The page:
2cams70 wrote:
HCA wrote: (but I cannot see why an earth is needed at this point as the whole idea of a primary winding is to earth at the condensor/points...)


It needs a ground because that is the return pathway for the high tension supply to the spark plug. I ask the question because many years ago I once came across a misfire issue in a friend's old Datsun 180B. After much searching the cause eventually turned out to be that the clamp screw securing the ignition coil to it's mounting bracket had come loose thereby interrupting the return earth pathway.


Always exception to the rule but the other end of the secondary winding (HT) is internally connected to the – neg terminal of coil. You would be looking for trouble introducing an earth connection inside a coil. Metal case is usually connected to chassis for interference suppression.
Re diagram, It looks like a tapped winding, the third terminal being connected to the SW terminal only, the 8 ohms being the 4 + 4.6 path being SW to CB to third terminal ?? ps never seen one before.
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PostPost by: 2cams70 » Tue Jun 30, 2020 12:26 pm

[quote=Always exception to the rule but the other end of the secondary winding (HT) is internally connected to the – neg terminal of coil. You would be looking for trouble introducing an earth connection inside a coil.[/quote]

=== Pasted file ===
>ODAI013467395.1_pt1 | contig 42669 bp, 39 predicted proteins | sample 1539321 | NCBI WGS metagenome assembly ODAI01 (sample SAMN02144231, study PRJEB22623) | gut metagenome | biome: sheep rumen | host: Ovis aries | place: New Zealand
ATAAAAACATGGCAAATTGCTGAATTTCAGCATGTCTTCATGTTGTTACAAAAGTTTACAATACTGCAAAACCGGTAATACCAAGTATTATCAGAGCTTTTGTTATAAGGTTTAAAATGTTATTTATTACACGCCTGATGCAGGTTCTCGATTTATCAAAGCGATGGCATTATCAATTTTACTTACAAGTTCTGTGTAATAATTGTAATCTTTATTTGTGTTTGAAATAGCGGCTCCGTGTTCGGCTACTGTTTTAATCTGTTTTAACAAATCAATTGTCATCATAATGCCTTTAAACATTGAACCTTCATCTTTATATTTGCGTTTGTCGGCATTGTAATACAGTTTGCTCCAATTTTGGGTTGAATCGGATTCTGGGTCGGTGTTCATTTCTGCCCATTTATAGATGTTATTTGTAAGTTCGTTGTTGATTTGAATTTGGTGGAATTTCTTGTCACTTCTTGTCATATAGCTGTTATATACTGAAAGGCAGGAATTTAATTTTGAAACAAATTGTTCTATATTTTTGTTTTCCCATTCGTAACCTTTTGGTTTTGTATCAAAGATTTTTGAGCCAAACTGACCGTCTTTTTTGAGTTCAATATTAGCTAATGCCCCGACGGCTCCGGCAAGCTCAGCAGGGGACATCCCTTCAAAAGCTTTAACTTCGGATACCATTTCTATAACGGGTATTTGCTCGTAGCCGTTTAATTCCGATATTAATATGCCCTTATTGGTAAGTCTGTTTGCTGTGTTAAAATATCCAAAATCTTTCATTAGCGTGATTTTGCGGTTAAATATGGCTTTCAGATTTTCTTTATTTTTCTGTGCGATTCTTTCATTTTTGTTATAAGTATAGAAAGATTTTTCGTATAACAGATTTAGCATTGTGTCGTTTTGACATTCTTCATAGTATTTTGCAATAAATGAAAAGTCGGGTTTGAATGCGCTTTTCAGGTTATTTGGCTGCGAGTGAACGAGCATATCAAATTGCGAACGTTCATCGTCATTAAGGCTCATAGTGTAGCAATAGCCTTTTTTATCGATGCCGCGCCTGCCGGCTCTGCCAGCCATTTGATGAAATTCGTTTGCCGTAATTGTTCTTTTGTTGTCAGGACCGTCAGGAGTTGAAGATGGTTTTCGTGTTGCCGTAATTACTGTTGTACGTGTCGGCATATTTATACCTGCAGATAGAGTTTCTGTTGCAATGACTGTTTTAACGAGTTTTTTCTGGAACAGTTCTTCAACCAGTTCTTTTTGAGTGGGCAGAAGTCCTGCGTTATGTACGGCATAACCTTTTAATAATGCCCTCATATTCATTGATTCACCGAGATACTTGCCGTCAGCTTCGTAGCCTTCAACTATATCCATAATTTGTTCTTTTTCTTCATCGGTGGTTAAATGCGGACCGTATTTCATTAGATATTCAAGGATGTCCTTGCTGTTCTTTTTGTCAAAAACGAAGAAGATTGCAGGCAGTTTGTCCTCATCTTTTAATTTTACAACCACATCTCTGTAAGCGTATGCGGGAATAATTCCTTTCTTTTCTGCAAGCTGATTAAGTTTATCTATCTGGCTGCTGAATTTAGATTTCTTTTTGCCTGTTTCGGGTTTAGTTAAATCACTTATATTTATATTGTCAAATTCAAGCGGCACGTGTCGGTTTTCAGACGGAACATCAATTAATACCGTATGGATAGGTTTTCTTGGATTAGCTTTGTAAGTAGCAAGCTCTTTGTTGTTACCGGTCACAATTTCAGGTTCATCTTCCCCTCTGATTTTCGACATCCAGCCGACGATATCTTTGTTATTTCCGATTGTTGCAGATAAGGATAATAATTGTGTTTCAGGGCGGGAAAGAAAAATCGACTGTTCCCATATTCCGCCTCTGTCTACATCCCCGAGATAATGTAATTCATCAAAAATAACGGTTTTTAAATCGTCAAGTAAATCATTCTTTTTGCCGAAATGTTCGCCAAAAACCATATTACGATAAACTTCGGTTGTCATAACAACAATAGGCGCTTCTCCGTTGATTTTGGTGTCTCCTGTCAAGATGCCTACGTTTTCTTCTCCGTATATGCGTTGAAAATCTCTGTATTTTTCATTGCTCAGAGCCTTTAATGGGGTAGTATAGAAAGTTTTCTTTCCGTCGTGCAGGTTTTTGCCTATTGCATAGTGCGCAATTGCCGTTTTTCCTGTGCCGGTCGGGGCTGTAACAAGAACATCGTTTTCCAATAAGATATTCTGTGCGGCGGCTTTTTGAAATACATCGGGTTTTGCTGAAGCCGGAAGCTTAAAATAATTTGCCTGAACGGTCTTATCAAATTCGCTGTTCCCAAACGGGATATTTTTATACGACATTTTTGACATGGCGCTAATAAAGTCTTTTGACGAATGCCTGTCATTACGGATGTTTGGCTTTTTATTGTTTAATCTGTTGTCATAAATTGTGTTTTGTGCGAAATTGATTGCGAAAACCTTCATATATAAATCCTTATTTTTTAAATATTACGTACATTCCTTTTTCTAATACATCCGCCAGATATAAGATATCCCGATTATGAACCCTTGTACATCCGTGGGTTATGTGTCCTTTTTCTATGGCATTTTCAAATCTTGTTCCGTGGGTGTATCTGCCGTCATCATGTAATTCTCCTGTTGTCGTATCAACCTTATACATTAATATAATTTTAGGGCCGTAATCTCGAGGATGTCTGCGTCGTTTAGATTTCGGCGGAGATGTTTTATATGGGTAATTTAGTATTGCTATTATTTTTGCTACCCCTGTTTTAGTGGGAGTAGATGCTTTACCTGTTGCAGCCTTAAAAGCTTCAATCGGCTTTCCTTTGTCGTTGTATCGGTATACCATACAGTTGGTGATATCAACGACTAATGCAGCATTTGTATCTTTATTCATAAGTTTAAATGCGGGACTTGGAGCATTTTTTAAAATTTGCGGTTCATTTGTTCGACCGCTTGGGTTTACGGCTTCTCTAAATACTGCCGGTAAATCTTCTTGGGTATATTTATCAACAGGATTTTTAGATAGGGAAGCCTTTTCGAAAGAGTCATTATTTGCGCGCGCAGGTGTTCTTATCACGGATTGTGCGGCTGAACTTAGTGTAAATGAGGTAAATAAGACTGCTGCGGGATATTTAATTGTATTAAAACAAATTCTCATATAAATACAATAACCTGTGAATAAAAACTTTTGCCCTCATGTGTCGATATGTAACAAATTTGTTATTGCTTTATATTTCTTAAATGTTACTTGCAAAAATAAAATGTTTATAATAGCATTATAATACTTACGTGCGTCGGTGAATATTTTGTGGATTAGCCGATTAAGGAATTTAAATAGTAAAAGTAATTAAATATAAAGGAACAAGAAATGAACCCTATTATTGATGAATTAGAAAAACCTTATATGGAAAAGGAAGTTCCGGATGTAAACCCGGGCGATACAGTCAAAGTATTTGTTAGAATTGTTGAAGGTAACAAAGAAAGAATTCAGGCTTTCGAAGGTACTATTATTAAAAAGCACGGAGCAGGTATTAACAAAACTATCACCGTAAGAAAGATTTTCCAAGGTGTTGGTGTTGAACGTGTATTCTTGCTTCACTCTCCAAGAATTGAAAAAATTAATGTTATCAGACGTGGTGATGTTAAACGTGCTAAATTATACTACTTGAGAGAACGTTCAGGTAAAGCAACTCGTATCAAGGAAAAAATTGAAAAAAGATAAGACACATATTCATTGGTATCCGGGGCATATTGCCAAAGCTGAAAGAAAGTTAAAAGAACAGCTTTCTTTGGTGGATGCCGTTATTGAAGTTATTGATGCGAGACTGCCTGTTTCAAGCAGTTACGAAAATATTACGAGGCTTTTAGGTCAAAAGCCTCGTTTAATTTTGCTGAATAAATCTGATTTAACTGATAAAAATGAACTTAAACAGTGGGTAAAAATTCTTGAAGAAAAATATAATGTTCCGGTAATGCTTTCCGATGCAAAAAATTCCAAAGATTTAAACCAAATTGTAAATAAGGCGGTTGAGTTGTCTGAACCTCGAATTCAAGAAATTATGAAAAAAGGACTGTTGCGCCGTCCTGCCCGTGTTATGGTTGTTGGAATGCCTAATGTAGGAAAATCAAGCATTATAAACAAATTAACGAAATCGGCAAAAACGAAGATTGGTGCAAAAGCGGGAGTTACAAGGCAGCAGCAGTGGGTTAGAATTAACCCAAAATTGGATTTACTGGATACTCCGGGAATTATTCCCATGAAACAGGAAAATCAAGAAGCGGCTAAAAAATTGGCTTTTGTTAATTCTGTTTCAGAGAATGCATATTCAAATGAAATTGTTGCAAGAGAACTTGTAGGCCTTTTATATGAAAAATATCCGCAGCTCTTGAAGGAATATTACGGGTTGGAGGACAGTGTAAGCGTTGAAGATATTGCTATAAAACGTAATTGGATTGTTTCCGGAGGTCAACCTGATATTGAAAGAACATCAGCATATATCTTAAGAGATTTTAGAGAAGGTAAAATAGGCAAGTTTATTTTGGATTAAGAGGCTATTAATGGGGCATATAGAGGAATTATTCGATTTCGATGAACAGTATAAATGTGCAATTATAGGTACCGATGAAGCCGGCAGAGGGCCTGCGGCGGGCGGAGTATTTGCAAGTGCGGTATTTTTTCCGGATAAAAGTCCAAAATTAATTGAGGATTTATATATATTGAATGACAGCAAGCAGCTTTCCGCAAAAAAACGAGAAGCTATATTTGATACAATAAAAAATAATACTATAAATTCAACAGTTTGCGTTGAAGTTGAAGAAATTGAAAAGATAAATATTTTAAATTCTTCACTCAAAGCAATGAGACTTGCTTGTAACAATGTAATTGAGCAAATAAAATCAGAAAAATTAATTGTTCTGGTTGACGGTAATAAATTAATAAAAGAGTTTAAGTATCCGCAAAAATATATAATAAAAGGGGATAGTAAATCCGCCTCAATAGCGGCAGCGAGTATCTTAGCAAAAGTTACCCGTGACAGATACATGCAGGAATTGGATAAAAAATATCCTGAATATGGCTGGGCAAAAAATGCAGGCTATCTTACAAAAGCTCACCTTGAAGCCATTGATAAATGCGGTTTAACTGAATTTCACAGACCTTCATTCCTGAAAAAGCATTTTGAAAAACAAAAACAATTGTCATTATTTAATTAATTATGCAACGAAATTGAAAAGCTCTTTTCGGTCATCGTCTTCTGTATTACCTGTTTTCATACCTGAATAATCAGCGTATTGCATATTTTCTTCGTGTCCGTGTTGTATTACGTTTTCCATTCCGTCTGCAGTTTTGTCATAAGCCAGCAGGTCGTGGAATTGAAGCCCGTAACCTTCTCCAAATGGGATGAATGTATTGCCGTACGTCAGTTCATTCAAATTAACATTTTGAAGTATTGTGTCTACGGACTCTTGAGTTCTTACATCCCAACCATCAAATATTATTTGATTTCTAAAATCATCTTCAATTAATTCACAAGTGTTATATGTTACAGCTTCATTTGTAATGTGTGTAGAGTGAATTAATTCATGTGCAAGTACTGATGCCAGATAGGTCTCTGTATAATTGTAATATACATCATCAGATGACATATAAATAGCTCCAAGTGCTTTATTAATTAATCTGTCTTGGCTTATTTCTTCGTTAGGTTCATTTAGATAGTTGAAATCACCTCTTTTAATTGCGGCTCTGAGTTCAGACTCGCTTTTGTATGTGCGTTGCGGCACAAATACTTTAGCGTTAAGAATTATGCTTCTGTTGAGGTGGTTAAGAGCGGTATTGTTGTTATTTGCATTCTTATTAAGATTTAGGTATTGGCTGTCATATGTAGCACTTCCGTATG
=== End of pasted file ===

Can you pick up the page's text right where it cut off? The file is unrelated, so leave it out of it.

That doesn't make sense to me. The spark plug fires when the points open. When that happens there is no pathway to ground for the HT spark because at that instant the negative terminal of the coil is not grounded.
1970 Ford Escort Twin Cam
1972 Ford Escort GT1600 Twin Cam
1980 Ford Escort 2.0 Ghia
Peugeot 505 GTI Wagons (5spdx1) (Autox1)
2015 Honda City 5spd.
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PostPost by: HCA » Tue Jun 30, 2020 12:42 pm

Exactly - the earth is the threaded part of the plug. The voltage is desperate to find an earth, it jumps the plug electrode, finds an earth that then gives the spark.

Polarity and connection of windings is well explained here:
https://mgaguru.com/mgtech/ignition/ig104.htm

And if you really want to read about sparks being produced, try this:
http://gpzweb.s3-website-us-east-1.amaz ... iring.html
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PostPost by: Craven » Tue Jun 30, 2020 2:46 pm

Hope you guys now understand how the coil operates having read the links provided by HCA.
There’s a lot more to Kettering Ignition than meets the eye
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PostPost by: 2cams70 » Tue Jun 30, 2020 2:58 pm

Yes exactly. See the diagram of the Kettering system in the link. HT side of the ignition coil - one side connected to the spark plug and the other side connected to ground. In the case of a metal can type ignition coil fitted to a metal bodied car the earth pathway for the HT supply is through the coil's metal can housing and not the negative terminal on the coil that is connected to the points.
1970 Ford Escort Twin Cam
1972 Ford Escort GT1600 Twin Cam
1980 Ford Escort 2.0 Ghia
Peugeot 505 GTI Wagons (5spdx1) (Autox1)
2015 Honda City 5spd.
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PostPost by: Craven » Tue Jun 30, 2020 3:11 pm

2cams70
You are just so wrong. Please read it fully, the primary winding provides the HT return path in a practical operating system not as in an illustrated schematic.